Your SlideShare is downloading. ×
Apga powerpoint 2007 or 2010 verson for sharon
Upcoming SlideShare
Loading in...5
×

Thanks for flagging this SlideShare!

Oops! An error has occurred.

×

Introducing the official SlideShare app

Stunning, full-screen experience for iPhone and Android

Text the download link to your phone

Standard text messaging rates apply

Apga powerpoint 2007 or 2010 verson for sharon

120
views

Published on

Patsy presentation for Public garden management session at APGA

Patsy presentation for Public garden management session at APGA

Published in: Education

0 Comments
0 Likes
Statistics
Notes
  • Be the first to comment

  • Be the first to like this

No Downloads
Views
Total Views
120
On Slideshare
0
From Embeds
0
Number of Embeds
0
Actions
Shares
0
Downloads
0
Comments
0
Likes
0
Embeds 0
No embeds

Report content
Flagged as inappropriate Flag as inappropriate
Flag as inappropriate

Select your reason for flagging this presentation as inappropriate.

Cancel
No notes for slide
  • Being a museum educator in a place like this
  • Our Children’s programs begin for kids when they are just babies – 2 years old –
  • Internship opportunities for science career-minded students, especially minorities
  • Teacher professional development….living collection museums with strong education staff are major attractors for teachers who are seeking additional natural science and STEM training
  • Transcript

    • 1. Formal Education at Public Gardens
      Patsy Benveniste, Vice PresidentEducation and Community Programs
      2011 APGA Presentation
    • 2.
    • 3.
    • 4.
    • 5.
    • 6. What Does “Formal Education” Mean?
      Formal education in public gardens means
      lessons, activities and classes that
      Convene students (of any age) in a structured way under the guidance of a subject-qualified teacher
      Have defined educational goals with associated curricula and materials
      Are capable of evaluation and replication
    • 7. What is its Use?
      Formal education programs
      Signal a garden’s philosophy, values and future direction
      Allow the garden to communicate in depth with the larger knowledge community
      Effect change
    • 8. What is Formal Education’s Leverage Power?
      Benefits the garden’s ongoing operations
      Inspires and motivates short and long term goals
      Influences public discourse and action about the environment
      Shapes innovation in the education system
      Brings sustainable practices and behaviors to broad awareness
    • 9. Who are the Audiences?
      Early Childhood
      Elementary school students
      After school students (Scouts, etc.)
      Child specialty
      High School students – in school and summer
      College students – in school and summer
      Post-graduate students
      Teachers, PreK-12
      Adult life-long learners
      Adult landscape workers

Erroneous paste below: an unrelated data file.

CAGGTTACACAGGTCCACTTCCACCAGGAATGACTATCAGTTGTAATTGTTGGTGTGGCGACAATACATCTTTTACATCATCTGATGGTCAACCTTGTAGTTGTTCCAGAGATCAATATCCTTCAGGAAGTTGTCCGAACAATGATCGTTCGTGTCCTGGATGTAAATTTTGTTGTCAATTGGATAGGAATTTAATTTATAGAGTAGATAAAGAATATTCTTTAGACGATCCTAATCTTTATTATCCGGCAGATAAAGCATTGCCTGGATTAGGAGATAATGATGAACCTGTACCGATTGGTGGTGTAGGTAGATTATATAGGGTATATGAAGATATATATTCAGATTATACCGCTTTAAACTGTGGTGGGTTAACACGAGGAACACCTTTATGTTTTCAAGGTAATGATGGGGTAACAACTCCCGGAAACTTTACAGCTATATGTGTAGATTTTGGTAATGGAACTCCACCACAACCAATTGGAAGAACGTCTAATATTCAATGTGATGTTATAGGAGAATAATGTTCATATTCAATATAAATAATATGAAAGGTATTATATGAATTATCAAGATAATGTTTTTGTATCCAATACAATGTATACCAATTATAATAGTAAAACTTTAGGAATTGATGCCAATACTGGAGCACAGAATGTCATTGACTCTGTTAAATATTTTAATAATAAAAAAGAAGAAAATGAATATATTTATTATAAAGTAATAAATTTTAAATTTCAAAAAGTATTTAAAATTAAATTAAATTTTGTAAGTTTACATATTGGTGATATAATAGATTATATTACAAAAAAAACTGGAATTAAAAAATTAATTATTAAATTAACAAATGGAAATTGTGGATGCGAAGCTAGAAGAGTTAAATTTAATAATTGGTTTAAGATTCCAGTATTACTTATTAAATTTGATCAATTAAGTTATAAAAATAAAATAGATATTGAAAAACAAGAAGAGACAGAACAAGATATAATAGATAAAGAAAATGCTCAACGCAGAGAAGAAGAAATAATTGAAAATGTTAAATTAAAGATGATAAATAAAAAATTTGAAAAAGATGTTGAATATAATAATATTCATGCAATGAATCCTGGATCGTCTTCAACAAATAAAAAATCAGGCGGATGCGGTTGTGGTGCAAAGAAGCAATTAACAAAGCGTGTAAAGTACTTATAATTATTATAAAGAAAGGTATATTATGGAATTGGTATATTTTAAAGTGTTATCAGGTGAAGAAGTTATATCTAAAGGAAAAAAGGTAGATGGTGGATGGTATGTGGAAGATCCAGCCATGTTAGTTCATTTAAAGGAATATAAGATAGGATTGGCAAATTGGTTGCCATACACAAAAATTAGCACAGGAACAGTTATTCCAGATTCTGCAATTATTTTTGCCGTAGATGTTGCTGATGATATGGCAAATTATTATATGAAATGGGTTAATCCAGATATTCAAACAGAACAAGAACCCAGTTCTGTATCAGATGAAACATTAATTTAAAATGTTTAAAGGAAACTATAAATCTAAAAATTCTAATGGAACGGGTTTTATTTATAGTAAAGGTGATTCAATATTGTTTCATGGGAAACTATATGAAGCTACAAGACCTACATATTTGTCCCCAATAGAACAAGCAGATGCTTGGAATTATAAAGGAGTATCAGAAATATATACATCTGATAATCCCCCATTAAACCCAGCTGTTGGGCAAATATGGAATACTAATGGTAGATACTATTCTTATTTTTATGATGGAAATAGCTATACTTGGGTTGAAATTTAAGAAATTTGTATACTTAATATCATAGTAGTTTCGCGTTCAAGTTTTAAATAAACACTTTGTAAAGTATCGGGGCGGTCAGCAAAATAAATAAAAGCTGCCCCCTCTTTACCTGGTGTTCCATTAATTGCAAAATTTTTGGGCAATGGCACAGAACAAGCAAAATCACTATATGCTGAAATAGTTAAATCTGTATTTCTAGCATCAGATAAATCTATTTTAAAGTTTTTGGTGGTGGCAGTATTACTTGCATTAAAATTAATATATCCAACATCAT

Adult certificate students
      Adult healthcare and design professionals
      Corporate sustainability managers
      Human service agency sites
      City and county environmental managers (forest preserve districts, natural areas managers)
    • 10. 10
    • 11.
    • 12.
    • 13.
    • 14.
    • 15.
    • 16. 16
    • 17.
    • 18.
    • 19.
    • 20. 20
    • 21.
    • 22.
    • 23. Publications for Professionals
    • 24.
    • 25.
    • 26.
    • 27.
    • 28.
    • 29.
    • 30.
    • 31.
    • 32.
    • 33.
    • 34.
    • 35. Richard J. Daley College
      Arturo Velasquez West Side Technical Institute/ Continuing Education
    • 36.
    • 37.
    • 38. Informal
      Programs
      Kids &
      Families
      Secondary,
      Undergrad and
      Grad Studies
      K-8
      School Field
      Trips
      Teacher
      Training
      Library
      Collections
      Garden Site
      Education
      Science Camps
      &
      After-School
      Health &
      Wellness
      Adult
      Continuing
      Education
    • 39. Community
      Garden
      Support
      Hort Therapy
      for Clients at
      Agency Sites
      School Garden
      Assistance
      Off-Site
      Education
      Adult workforce
      training &
      certification
      School-based
      teacher and
      student
      training
      Youth Training
      In
      Communities
    • 40. Hybrid
      Teaching and
      Certification
      Programs
      Consultation,
      design and staff
      training services
      K-8 Curriculum
      dissemination
      & training
      Hybrid
      Education
      Cooperative,
      Multi-garden
      Initiatives
      Collaborative,
      multi-site adult
      courses
      Citizen Science
      programs
    • 41. Hallmarks of Good Programs
      Place-based
      Project-based
      Developmentally appropriate
      Accessible
      Internally collaborative
      Responsive to external standards
      Evaluated
    • 42. Basic Rules for Delivery and Management
      Education programs should be
      Reflective of the garden’s larger mission
      Able to take full advantage of the garden’s natural and designed spaces
      Sensitive to the audience
      Internally collaborative
      Connected with the larger community
      Business smart
    • 43. Start with Staff
      Hire an educator first!
      Quality trumps quantity -- and sustains itself over time
      Find a way to offer professional development on a regular basis
      Put educators in dialogue with other department staff, no silos allowed
      Welcome volunteer expertise and assistance, but manage it carefully
    • 44. Funding the Programs
      Garden-based programs are sexy to funders
      A balance of earned and raised revenue signals astute management
      Ambitious programs evolve over time: “under promise and over deliver”
      Understandand implementongoing program evaluation
    • 45.
    • 46. “HUMAN HISTORY CAN BE UNDERSTOOD
      AS THE RACE BETWEEN
      CATASTROPHE AND EDUCATION.”
      H.G. Wells